Clinical usefulness of controlled attenuation parameter to screen hepatic steatosis for potential donor of living donor liver transplant

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Hepatic steatosis is associated with an increased risk of graft loss. Although the controlled attenuation parameter (CAP), a process based on transient elastography, has been suggested as a noninvasive method of assessing hepatic steatosis, to date, there is no study on the usefulness of CAP as a single screening tool for detecting hepatic steatosis in potential living donor liver. We evaluated the accuracy of CAP for detecting hepatic steatosis in potential liver donors.

Patients and methods

All potential donors of living-donor liver transplantation who underwent a CAP assessment and ultrasonography-guided liver biopsy were enrolled. The steatosis grades were as follows: S0 less than 5%; S1, 5–33%; S2, 34–66%; and S3, more than 66%.


According to the liver biopsies, 19 (34.5%) patients had S0, 30 (54.5%) patients had S1, and 6 (11.0%) patients had S2. The CAP value was correlated positively with BMI (r=0.242, P=0.01), waist circumference (r=0.268, P=0.006), hip circumference (r=0.334, P=0.001), Magnetic resonance fat signal fraction (r=0.465, P=0.001), and histologic steatosis grade (r=0.542, P=0.001). The area under the receiver operator characteristic curve for the diagnosis of steatosis (≥S2) by CAP was 0.88 (sensitivity 83.3% and specificity 81.6% at a cutoff value of 276 dB/m, P<0.0001).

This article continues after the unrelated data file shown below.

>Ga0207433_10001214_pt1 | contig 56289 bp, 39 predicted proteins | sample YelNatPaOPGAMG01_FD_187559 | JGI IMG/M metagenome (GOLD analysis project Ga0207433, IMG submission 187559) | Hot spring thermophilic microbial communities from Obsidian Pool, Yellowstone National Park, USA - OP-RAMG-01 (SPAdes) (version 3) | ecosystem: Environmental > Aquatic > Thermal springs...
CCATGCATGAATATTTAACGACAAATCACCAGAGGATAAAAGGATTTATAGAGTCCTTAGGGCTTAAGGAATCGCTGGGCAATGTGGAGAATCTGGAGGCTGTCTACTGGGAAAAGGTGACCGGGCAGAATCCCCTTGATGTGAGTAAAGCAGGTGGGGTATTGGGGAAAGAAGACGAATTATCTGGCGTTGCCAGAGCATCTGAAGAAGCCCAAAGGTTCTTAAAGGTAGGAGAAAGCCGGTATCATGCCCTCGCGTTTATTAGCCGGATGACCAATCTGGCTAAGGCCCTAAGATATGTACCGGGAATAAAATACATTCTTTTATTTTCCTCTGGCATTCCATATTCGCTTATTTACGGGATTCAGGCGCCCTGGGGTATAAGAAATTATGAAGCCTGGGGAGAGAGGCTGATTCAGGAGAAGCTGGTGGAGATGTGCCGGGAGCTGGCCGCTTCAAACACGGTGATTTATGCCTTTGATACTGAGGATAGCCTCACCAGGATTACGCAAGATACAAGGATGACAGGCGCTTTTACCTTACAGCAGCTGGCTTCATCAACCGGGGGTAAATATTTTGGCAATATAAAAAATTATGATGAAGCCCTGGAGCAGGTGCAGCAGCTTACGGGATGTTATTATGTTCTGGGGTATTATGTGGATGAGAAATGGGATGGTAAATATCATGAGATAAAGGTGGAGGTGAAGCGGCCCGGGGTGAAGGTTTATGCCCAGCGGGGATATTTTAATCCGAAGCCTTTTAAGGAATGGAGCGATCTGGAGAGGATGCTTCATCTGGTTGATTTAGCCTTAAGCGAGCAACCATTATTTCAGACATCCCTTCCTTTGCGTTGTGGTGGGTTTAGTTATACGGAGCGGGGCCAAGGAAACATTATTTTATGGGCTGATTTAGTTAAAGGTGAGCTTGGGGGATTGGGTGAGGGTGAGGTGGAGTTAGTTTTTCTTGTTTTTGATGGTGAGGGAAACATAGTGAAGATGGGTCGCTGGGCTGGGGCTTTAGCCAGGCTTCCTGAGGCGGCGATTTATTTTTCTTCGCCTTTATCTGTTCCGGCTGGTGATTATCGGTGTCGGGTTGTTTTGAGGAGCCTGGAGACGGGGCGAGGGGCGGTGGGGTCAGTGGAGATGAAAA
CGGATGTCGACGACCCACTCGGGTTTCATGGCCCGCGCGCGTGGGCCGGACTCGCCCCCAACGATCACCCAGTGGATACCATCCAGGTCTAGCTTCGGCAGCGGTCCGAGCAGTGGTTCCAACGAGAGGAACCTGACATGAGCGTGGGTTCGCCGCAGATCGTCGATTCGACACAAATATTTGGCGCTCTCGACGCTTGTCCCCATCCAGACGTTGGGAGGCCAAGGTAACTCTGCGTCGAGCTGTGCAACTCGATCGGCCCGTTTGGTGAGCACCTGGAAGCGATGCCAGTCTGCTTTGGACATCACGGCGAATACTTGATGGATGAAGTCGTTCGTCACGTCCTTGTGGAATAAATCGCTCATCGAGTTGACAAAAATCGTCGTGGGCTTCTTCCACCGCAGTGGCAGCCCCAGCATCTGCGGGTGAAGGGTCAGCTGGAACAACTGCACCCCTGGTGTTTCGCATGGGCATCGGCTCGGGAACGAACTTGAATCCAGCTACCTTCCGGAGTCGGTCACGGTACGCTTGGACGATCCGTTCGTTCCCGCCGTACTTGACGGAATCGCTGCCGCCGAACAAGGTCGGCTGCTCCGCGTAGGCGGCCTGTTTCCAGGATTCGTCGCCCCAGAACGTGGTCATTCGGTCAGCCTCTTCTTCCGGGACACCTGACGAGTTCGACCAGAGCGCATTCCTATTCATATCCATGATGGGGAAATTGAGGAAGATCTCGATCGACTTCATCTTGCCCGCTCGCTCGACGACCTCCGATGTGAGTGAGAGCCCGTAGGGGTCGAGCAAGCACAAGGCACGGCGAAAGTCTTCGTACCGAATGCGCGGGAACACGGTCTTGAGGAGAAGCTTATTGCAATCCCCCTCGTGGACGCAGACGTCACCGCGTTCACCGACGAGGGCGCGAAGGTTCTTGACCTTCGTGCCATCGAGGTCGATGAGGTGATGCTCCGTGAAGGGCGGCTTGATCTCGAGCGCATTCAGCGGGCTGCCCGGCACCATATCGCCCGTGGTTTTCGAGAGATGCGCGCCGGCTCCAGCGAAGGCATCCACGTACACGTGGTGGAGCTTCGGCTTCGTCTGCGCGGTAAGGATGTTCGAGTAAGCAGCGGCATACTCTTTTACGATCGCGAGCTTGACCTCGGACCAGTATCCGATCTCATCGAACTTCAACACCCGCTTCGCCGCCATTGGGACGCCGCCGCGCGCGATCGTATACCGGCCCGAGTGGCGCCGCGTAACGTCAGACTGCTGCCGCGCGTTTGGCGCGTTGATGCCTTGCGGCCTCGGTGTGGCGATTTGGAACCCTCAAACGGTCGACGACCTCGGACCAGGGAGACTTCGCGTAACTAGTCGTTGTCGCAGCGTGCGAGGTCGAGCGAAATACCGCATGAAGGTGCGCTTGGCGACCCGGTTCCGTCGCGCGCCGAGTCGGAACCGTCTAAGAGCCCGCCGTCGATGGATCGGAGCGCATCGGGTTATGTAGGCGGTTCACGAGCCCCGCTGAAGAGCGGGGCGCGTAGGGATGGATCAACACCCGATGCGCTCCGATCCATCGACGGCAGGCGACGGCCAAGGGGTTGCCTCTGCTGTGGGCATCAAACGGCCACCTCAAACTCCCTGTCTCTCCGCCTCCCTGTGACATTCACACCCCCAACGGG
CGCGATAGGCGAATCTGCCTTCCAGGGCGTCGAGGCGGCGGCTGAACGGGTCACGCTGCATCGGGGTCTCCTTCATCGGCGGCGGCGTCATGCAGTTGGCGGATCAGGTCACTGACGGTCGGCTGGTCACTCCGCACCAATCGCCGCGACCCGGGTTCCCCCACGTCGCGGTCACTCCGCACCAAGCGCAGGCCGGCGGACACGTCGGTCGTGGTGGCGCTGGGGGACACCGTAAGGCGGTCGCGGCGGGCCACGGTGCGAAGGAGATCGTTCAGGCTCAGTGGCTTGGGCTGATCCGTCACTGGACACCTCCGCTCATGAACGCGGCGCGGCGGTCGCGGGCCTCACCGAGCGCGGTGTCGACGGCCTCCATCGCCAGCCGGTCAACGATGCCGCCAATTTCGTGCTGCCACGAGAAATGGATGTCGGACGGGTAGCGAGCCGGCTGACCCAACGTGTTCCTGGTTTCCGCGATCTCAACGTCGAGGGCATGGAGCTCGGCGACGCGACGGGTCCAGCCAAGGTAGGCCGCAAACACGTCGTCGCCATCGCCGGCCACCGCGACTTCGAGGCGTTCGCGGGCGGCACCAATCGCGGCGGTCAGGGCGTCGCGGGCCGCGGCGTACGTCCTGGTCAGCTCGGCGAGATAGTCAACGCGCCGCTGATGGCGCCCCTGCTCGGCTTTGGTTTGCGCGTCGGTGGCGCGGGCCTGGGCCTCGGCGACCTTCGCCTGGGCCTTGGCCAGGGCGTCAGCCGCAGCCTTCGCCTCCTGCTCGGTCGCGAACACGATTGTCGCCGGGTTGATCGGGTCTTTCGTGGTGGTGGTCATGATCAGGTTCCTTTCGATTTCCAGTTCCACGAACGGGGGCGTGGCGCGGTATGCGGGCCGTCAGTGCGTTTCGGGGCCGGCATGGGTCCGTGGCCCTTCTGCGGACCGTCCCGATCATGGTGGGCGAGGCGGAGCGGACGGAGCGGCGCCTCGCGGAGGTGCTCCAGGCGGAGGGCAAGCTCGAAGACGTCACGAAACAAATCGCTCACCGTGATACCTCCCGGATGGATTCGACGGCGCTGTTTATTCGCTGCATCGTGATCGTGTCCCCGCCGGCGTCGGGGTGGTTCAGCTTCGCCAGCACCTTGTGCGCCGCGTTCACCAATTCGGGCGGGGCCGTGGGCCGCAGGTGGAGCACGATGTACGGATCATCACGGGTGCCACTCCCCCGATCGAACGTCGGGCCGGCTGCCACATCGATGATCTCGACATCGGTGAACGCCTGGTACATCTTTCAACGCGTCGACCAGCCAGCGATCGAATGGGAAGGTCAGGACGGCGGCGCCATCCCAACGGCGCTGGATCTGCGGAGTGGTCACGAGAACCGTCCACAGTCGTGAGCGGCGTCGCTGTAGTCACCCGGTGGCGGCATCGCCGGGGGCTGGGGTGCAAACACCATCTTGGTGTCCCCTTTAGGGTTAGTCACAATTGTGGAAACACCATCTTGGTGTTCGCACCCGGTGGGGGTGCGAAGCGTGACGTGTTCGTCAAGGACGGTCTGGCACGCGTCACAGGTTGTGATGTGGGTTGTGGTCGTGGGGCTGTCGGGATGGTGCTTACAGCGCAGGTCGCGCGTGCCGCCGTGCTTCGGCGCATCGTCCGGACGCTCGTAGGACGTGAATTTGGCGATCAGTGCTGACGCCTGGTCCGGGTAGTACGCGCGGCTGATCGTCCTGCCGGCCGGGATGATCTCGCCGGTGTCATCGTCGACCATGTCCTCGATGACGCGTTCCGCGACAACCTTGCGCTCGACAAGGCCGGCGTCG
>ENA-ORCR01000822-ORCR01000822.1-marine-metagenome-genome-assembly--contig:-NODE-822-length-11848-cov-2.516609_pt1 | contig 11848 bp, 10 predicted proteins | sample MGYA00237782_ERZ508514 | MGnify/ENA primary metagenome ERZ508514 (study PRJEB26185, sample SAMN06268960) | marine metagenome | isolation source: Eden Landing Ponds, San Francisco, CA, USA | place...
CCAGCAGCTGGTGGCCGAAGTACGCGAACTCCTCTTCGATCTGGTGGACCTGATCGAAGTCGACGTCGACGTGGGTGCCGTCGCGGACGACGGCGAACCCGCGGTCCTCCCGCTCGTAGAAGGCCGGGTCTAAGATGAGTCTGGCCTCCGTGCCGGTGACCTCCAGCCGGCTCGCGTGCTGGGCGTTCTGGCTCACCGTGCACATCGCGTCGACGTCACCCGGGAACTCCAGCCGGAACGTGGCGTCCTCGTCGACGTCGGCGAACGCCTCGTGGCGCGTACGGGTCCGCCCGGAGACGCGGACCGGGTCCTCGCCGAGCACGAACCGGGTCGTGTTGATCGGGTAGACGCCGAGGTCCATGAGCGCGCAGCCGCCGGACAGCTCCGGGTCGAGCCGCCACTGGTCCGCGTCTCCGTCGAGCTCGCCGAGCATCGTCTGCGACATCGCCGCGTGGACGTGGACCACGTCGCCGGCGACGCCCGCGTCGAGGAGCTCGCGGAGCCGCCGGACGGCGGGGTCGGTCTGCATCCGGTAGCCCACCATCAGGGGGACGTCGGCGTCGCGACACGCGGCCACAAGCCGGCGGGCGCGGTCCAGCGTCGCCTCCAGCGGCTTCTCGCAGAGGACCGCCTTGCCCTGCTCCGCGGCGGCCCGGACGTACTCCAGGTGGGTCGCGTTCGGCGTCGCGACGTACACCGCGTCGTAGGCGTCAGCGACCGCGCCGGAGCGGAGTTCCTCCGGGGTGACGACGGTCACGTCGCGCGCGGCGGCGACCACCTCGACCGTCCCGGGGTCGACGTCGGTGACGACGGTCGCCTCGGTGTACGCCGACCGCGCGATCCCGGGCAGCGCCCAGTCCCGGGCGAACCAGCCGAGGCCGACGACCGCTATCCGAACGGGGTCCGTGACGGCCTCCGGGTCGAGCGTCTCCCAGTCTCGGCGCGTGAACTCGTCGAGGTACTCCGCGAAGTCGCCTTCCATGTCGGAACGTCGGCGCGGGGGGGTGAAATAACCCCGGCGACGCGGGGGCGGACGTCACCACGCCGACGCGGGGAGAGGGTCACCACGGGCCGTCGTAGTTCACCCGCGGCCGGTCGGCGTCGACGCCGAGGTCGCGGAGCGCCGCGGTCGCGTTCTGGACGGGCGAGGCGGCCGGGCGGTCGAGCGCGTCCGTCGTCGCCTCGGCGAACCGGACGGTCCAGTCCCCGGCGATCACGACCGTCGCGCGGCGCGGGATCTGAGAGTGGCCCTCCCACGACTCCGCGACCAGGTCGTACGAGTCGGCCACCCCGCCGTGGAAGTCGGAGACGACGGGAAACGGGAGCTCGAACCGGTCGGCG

This study suggests that CAP, as a simple and noninvasive preoperative assessment for hepatic steatosis, may be sufficient for identifying and thus excluding significant hepatic steatosis (>33%) in potential liver donors.

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